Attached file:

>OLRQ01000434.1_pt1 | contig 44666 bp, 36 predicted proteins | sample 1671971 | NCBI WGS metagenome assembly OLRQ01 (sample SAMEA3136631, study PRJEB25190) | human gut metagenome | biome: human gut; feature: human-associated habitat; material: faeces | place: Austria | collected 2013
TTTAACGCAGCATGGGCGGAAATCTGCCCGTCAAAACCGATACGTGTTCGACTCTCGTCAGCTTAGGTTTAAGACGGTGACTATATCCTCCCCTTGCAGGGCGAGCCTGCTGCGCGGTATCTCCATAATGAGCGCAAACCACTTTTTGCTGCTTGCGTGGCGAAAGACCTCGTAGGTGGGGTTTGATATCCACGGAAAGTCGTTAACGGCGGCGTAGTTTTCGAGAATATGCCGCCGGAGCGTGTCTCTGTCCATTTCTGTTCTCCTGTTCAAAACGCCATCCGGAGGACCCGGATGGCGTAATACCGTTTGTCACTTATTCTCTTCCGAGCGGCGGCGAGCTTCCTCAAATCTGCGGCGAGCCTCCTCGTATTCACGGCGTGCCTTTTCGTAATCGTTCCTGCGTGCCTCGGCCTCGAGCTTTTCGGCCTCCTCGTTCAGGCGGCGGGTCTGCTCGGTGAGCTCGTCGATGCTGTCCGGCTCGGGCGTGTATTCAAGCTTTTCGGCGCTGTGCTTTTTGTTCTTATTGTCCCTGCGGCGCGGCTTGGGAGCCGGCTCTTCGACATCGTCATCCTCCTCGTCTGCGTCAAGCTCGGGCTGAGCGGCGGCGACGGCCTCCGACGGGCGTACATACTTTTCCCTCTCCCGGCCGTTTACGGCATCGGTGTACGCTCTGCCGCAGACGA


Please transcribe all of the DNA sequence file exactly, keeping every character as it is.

>OLRQ01000434.1_pt1 | contig 44666 bp, 36 predicted proteins | sample 1671971 | NCBI WGS metagenome assembly OLRQ01 (sample SAMEA3136631, study PRJEB25190) | human gut metagenome | biome: human gut; feature: human-associated habitat; material: faeces | place: Austria | collected 2013
TTTAACGCAGCATGGGCGGAAATCTGCCCGTCAAAACCGATACGTGTTCGACTCTCGTCAGCTTAGGTTTAAGACGGTGACTATATCCTCCCCTTGCAGGGCGAGCCTGCTGCGCGGTATCTCCATAATGAGCGCAAACCACTTTTTGCTGCTTGCGTGGCGAAAGACCTCGTAGGTGGGGTTTGATATCCACGGAAAGTCGTTAACGGCGGCGTAGTTTTCGAGAATATGCCGCCGGAGCGTGTCTCTGTCCATTTCTGTTCTCCTGTTCAAAACGCCATCCGGAGGACCCGGATGGCGTAATACCGTTTGTCACTTATTCTCTTCCGAGCGGCGGCGAGCTTCCTCAAATCTGCGGCGAGCCTCCTCGTATTCACGGCGTGCCTTTTCGTAATCGTTCCTGCGTGCCTCGGCCTCGAGCTTTTCGGCCTCCTCGTTCAGGCGGCGGGTCTGCTCGGTGAGCTCGTCGATGCTGTCCGGCTCGGGCGTGTATTCAAGCTTTTCGGCGCTGTGCTTTTTGTTCTTATTGTCCCTGCGGCGCGGCTTGGGAGCCGGCTCTTCGACATCGTCATCCTCCTCGTCTGCGTCAAGCTCGGGCTGAGCGGCGGCGACGGCCTCCGACGGGCGTACATACTTTTCCCTCTCCCGGCCGTTTACGGCATCGGTGTACGCTCTGCCGCAGACGA